3D Scan to Bronze — Lost PLA process

Bookmark and Share

We used a 3D print — instead of a wax — to make a successful bronze casting.

Successful bronze casting, from the “lost PLA” process.


From photos to bronze!


First Karl placed the sculpture by Moises Orozco upside down, and then took many photographs of the simple face in the round.

Sculpture by Moises Orozco, upside down.

Then he uploaded those photos to 123D Catch to make a 3D scan.

The 3D scan looked really ugly.

The “scanned” 3D object was messy, so after he downloaded it, Karl cleaned it up in Wings3D.  Then in Meshlab he “decimated” the file (Filters> Remeshing> “Simplification and Reconstruction”> “Quadratic Edge Collaspe Decimation”), to make it smaller.  Both those softwares are free.  Meshlab also has a 3D viewer for both the iPhone and Adroid.

Originally Jeremy scanned the sculpture in David, using an arduino innovation to assist the process.  However, we did not want to pay $500 to stitch all the scans into a single object.

Then Karl uploaded the improved digital sculpture to Tinkercad.

Moises’ digital sculpture on Tinkercad.

We downloaded that digital sculpture from Tinkercad, and 3D printed it in PLA on the Ultimaker at Xerocraft.

We printed the head at a 45 degree angle, with lots of support material, on the Ultimaker. The process was ugly, but it worked.

The 3D print above the original sculpture.



Naturally the small sculpture would look better in bronze.  Thus we pretended that the 3D print was a wax, and continued with the ancient “lost wax” process.

Materials for investment casting.

Ernie made a cone out of wax, placed it on a Mason jar lid, and heated the lid up so that the wax would stick to it.

Fixing the main sprue to a Mason jar lid.

Then he attached the PLA print-out to the wax cone, and added other, smaller green wax sprues.

The sculpture with sprues, next to a piece of steel pipe that will encase it.

Ernie painted dish washing soap on the piece.

Brushing dish soap on the PLA print-out.

Then he washed the dish soap off.

Washing the dish soap off.

He placed a section of pipe over the piece, and sealed the bottom with more wax.  Then he mixed the dry investment with water, until it reached the consistency of egg nog, and poured that investment slurry into the pipe.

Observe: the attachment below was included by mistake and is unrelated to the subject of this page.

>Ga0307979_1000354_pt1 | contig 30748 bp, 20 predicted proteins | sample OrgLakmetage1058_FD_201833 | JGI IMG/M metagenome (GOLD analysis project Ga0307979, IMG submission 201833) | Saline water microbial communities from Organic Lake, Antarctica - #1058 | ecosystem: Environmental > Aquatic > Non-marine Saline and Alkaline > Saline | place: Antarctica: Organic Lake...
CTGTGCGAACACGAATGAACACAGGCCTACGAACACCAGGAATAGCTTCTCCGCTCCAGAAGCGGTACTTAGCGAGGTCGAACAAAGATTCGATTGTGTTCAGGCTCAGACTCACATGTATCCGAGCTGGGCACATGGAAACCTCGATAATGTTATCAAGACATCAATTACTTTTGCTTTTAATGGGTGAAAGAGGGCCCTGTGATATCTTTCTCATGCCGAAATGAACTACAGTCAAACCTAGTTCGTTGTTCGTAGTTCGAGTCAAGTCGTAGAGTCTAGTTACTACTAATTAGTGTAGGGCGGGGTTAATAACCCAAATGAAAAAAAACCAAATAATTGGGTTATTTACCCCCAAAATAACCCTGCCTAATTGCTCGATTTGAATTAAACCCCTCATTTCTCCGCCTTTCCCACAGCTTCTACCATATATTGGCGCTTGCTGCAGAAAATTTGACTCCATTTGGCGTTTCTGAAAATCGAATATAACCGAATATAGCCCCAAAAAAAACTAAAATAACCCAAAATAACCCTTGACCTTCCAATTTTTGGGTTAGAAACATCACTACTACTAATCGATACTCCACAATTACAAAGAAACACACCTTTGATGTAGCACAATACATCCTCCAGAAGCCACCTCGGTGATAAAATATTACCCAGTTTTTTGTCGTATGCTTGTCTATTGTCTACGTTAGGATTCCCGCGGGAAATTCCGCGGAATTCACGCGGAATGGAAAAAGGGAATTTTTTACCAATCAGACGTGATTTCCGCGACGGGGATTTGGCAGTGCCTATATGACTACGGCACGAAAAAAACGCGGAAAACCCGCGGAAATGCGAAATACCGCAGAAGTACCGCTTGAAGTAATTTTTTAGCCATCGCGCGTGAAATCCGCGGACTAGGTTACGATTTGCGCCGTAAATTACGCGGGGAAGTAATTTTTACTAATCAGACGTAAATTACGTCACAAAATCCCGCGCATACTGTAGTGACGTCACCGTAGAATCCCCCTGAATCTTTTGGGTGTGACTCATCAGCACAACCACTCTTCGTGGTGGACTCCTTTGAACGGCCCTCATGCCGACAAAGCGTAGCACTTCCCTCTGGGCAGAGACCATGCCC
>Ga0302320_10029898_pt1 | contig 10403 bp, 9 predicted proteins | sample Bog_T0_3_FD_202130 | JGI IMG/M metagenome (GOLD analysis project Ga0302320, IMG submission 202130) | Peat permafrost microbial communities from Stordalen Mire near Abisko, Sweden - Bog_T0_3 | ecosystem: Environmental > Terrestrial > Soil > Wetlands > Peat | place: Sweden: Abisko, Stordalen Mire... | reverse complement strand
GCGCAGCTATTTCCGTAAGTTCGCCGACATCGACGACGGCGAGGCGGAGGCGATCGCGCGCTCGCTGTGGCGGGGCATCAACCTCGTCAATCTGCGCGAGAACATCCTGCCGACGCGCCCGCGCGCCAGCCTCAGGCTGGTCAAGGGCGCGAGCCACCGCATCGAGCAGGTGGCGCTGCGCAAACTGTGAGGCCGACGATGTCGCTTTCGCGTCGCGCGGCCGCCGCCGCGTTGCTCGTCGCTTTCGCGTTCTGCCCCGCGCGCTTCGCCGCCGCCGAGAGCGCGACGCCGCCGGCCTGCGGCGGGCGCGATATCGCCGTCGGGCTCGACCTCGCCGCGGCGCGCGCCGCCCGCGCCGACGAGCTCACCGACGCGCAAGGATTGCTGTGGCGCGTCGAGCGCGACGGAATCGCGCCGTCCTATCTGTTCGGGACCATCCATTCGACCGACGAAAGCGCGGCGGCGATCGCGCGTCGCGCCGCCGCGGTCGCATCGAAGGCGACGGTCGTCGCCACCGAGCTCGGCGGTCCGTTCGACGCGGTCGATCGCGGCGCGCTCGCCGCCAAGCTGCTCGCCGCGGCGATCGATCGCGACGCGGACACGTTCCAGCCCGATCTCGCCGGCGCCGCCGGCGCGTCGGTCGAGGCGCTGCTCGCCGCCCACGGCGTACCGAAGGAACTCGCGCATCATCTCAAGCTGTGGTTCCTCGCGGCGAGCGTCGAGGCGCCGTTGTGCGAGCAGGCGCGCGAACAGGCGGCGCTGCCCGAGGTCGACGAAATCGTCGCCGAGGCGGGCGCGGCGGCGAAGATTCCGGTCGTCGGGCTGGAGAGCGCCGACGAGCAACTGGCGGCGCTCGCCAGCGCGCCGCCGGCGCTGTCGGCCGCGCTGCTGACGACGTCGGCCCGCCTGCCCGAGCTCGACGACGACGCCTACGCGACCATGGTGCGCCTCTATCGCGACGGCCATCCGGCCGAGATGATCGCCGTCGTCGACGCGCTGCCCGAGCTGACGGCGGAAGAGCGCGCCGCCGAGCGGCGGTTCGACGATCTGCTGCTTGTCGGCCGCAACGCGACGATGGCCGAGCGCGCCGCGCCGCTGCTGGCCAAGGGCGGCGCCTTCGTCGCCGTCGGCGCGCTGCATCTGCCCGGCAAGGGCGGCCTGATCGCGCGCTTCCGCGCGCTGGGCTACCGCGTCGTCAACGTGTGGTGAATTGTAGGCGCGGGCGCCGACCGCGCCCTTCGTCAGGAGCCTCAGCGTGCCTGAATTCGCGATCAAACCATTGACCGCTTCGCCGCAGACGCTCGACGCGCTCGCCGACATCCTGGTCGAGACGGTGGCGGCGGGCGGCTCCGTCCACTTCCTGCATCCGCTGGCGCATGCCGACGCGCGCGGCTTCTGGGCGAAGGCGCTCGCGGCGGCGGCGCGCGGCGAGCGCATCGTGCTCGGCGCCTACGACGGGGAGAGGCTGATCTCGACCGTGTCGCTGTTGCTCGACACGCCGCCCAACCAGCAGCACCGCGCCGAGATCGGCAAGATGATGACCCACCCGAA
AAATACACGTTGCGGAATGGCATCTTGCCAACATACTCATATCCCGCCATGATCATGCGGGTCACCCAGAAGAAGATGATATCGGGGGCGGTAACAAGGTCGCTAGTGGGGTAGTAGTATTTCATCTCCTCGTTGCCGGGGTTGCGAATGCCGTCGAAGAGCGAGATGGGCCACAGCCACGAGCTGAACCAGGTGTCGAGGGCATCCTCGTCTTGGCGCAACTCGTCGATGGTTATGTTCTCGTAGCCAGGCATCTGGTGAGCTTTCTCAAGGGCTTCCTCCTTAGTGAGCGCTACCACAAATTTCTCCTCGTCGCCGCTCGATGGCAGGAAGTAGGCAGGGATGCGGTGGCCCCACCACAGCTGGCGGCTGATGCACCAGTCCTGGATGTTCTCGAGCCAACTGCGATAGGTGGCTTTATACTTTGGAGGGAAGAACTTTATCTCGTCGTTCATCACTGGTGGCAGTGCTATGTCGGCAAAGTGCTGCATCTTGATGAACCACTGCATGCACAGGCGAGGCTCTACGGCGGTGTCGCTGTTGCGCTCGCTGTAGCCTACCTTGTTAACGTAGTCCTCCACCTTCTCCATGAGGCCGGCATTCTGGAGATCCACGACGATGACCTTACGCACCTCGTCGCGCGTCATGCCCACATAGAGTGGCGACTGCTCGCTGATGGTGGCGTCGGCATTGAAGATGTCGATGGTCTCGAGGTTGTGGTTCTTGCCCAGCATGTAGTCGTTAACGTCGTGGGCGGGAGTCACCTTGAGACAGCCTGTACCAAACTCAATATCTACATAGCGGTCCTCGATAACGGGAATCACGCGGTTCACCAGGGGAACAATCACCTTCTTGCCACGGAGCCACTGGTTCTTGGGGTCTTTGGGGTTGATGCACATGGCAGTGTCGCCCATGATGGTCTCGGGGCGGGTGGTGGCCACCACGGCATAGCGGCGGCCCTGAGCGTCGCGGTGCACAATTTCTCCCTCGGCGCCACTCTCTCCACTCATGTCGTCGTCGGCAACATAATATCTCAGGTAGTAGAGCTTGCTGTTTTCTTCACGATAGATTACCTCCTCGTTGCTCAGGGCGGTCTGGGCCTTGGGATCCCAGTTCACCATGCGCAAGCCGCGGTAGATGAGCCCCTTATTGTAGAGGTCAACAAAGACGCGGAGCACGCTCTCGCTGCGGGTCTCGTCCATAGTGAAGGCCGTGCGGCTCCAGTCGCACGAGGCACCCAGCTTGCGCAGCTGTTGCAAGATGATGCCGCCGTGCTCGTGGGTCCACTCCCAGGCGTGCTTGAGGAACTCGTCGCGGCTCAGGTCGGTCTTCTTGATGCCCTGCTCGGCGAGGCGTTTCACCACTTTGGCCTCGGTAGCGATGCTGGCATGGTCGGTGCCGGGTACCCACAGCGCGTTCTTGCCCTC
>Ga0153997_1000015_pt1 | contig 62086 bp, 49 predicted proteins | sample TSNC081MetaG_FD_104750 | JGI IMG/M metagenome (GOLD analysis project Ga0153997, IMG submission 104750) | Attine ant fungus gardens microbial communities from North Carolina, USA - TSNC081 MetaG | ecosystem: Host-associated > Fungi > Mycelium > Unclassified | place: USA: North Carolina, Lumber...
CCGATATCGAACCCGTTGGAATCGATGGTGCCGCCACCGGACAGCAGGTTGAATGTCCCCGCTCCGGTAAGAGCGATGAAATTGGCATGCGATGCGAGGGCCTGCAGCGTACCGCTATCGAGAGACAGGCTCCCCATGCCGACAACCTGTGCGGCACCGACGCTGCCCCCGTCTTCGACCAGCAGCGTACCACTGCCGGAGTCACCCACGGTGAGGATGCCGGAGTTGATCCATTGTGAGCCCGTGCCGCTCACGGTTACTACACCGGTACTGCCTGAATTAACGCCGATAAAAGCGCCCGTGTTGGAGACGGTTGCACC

Pouring investment into the pipe that surrounds the piece.

We let the investment set up and dry for two weeks.

The investment had to dry for 2 weeks.



October 3rd we cast the piece at the Sculpture Resource Center.

We placed the pipe into the furnance, so that the wax and PLA would melt and burn out.  Note that Ernie put the pipe on top of bricks, so that melted residues would not mess up his furnance.

Pipe with investment and sculpture, placed inside the furnance.

It took 4 hours to bring the furnace up to 1400 degrees.

The furnace had to reach 1400 degrees.

We filled the crucible with bronze, added borax to it, and set it on ceramic bricks, preparing to heat it up.

Preparing to heat up the crucible, with bronze inside.

We melted the bronze with a propane torch.

Melting bronze with a propane torch.

Time to take the pipe out of the furnace.

Taking the pipe out of the furnace.

Gonzalo turned the pipe, so that the sprue hole faced upwards.

Gonzalo turned the pipe upside down, so that the sprue hole faced upwards.

Ready for pouring.


After the pour.

We waited until the exposed bronze cooled down to a dull cherry red, before dunking it in water.

Cooled to a dull cherry red.

Still hot, Ernie grabs the pipe with tongs.

Dunking in a can of water created all kinds of steam.

The investment fell off; pulling the bronze piece out of the water.

This is what came out of the water.



The casting after we scraped all the investment off of it.

Grinding the sprues off.

The final bronze casting next to the original sculpture.

This project proves that we can cast small bronze objects directly from 3D prints made on Xerocraft’s Ultimaker.  No molds, no waxes are necessary!  Moreover, the “lost PLA” process will let us cast in any size the Ultimaker prints; whereas with the traditional “lost wax” process, one would have to make a different mold for each sized casting he wishes to make.

Now we have to attempt a “lost PLA” casting, like Solid State Depot did (the hackerspace in Boulder).

Mary Neubauer, art professor at ASU, apparently casts 3D prints using some kind of “lost plastic” process.  The detailed piece below was on display at the Generation XYZ show, which opened in Tempe on October 5th.

Bronze casting from 3D print by Mary Neubauer

This entry was posted in Uncategorized. Bookmark the permalink.

Leave a Reply